Whether or not you are likely to lose some or all of your hair seems to be largely down to your genes, and the most common type of baldness in men, termed male pattern baldness, is brought about by a hormone called dihydrotestosterone (DHT), which is derived from the male sex hormone testosterone. For some reasons not yet quite understood, DHT seems to adversely affect the hair follicles where hairs are formed with the result that hairs become thinner, weaker, and tend not to last as long before they fall out as part of the natural growth cycle. Amounts of DHT seem to increase gradually as we get older and can affect some men as early as their late twenties although many men are not affected until their fifties. The loss of hair is very variable but often commences at the crown of the head together with the hairline at the forehead which begins to recede. Over time the two main areas of baldness can coalesce leading to the characteristic horseshoe shaped patch of hair remaining that you often see.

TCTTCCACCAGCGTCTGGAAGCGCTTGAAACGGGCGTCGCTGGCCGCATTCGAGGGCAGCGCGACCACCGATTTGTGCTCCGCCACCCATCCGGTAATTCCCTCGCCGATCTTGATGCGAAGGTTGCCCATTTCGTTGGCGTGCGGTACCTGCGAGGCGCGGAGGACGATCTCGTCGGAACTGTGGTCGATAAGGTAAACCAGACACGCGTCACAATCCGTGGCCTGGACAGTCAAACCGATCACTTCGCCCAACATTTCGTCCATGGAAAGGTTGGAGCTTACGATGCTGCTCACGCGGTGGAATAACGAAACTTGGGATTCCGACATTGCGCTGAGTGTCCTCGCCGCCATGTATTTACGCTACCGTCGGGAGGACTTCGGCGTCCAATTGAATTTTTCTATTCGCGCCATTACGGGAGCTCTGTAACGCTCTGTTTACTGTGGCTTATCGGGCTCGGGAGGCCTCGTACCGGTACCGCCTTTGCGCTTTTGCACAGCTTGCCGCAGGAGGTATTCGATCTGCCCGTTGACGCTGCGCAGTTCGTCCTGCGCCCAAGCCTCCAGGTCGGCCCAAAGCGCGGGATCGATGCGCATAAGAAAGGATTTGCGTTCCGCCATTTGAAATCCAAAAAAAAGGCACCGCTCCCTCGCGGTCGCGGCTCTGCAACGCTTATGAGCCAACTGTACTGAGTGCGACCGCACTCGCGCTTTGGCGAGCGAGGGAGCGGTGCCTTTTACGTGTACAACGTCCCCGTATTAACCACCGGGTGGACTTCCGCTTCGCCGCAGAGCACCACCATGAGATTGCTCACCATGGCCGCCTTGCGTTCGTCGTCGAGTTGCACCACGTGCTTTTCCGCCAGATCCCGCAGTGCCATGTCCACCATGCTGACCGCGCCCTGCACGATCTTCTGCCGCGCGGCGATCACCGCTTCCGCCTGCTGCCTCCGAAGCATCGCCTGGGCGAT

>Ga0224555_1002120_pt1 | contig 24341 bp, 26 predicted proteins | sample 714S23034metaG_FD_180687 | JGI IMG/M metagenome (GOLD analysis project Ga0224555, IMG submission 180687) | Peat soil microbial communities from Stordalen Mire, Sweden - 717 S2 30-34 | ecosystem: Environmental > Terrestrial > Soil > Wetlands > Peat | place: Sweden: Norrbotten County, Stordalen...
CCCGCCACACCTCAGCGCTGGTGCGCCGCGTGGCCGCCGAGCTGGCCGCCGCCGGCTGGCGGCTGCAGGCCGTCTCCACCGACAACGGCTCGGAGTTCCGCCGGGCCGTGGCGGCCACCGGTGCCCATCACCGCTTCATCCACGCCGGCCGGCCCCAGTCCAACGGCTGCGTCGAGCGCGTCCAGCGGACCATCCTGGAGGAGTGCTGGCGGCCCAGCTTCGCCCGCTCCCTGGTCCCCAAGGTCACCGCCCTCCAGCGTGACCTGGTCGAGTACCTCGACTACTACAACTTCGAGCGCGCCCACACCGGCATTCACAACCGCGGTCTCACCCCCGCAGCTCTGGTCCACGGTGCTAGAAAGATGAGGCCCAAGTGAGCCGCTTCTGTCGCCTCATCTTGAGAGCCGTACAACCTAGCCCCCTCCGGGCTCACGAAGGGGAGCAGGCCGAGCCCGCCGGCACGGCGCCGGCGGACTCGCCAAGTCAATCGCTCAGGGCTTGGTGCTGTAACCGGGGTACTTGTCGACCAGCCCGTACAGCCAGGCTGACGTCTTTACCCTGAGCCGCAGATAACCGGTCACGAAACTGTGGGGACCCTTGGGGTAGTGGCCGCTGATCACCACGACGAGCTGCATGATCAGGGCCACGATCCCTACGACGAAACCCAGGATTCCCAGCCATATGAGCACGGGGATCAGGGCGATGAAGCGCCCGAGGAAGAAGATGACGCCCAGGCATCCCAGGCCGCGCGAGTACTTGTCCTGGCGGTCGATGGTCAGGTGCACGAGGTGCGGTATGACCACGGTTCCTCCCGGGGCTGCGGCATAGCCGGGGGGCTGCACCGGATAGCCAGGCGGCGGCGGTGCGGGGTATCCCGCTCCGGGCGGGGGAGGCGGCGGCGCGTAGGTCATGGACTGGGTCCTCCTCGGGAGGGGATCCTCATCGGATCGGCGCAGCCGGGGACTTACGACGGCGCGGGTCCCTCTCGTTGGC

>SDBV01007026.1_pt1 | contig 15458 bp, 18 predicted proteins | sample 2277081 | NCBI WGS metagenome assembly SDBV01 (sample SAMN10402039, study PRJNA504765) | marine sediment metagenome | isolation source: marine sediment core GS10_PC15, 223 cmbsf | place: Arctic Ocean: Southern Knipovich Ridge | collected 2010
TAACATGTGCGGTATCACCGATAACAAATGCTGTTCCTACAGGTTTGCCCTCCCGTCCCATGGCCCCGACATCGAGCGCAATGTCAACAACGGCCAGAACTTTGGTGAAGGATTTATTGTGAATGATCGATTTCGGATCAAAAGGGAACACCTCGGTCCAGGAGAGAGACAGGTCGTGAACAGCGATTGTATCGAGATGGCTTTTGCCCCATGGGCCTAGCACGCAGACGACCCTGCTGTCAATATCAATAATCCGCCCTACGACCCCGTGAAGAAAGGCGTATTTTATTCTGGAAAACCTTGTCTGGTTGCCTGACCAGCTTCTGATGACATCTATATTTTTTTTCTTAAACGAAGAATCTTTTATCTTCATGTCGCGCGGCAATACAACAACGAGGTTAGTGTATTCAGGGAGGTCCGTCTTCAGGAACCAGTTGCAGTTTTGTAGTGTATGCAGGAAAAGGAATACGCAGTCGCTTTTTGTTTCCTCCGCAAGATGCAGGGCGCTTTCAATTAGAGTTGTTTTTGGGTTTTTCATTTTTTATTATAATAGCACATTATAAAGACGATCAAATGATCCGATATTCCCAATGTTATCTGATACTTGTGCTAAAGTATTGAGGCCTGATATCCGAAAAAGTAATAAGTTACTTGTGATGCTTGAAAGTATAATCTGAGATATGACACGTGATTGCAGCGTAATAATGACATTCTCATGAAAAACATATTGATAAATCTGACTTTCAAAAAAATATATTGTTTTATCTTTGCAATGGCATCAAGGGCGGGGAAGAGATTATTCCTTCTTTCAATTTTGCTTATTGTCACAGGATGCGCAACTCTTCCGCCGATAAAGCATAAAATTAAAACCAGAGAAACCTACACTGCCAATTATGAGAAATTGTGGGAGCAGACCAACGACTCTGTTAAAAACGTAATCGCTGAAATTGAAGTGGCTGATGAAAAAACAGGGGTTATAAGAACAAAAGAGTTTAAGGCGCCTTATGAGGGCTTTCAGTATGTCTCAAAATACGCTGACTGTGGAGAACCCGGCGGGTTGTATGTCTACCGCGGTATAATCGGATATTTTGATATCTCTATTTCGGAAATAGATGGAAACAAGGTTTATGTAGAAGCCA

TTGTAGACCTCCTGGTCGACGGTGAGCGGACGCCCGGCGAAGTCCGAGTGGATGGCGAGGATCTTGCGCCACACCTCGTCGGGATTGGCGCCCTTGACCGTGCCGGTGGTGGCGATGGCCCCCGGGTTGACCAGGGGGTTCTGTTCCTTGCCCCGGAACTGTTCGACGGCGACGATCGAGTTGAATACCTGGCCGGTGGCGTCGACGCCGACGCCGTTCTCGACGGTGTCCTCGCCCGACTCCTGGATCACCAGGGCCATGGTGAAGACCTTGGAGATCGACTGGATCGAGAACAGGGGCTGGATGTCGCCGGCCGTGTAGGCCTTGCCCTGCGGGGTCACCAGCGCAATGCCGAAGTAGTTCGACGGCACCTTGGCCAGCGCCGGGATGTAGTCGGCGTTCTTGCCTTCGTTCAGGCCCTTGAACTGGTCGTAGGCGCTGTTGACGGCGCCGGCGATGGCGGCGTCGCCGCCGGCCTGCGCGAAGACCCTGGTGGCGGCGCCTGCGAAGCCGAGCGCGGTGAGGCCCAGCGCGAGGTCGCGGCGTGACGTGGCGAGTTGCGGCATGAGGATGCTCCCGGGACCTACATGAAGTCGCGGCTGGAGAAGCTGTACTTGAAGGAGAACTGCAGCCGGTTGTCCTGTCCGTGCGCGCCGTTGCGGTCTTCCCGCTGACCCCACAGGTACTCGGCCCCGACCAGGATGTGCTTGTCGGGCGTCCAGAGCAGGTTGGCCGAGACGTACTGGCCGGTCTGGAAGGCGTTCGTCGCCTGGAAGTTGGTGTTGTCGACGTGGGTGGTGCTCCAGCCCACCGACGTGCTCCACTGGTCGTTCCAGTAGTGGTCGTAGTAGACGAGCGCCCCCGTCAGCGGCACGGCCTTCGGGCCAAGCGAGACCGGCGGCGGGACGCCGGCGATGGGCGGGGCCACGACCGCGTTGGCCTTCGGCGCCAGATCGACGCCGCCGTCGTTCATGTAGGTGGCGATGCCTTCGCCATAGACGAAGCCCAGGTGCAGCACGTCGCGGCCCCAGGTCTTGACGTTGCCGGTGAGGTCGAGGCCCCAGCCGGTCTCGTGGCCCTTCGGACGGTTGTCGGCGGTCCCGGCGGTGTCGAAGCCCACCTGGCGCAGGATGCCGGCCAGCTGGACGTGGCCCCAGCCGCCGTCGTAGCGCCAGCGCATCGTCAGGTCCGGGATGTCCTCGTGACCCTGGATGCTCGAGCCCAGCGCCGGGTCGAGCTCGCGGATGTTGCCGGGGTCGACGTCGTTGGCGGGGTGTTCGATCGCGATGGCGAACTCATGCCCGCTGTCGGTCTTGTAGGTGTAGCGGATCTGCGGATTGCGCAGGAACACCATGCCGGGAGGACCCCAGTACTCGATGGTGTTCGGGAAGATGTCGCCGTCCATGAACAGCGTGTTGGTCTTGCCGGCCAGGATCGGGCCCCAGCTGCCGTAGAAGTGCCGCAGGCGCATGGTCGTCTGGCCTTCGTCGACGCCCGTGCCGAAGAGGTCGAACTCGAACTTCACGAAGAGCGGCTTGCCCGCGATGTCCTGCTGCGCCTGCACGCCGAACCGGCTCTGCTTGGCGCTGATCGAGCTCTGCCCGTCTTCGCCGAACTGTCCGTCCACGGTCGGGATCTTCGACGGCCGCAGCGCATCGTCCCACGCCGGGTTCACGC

Most of us agree that losing one's hair makes you look older and we would prefer not to lose our hair. Whilst there is seemingly little that can be done to prevent some loss of hair in susceptible types, there are various treatments that can slow down the loss and even encourage some new hair to grow. If you have this problem it is well worth going to a Hair Loss Clinic to get a proper assessment and advice on the best treatment for your particular case.
If hair loss is caused by one of the less common causes such as chemotherapy, anaemia, an infection, or some kind of emotional shock, then it is likely to be only temporary and hair may well grow back in due course of its own accord. (more...)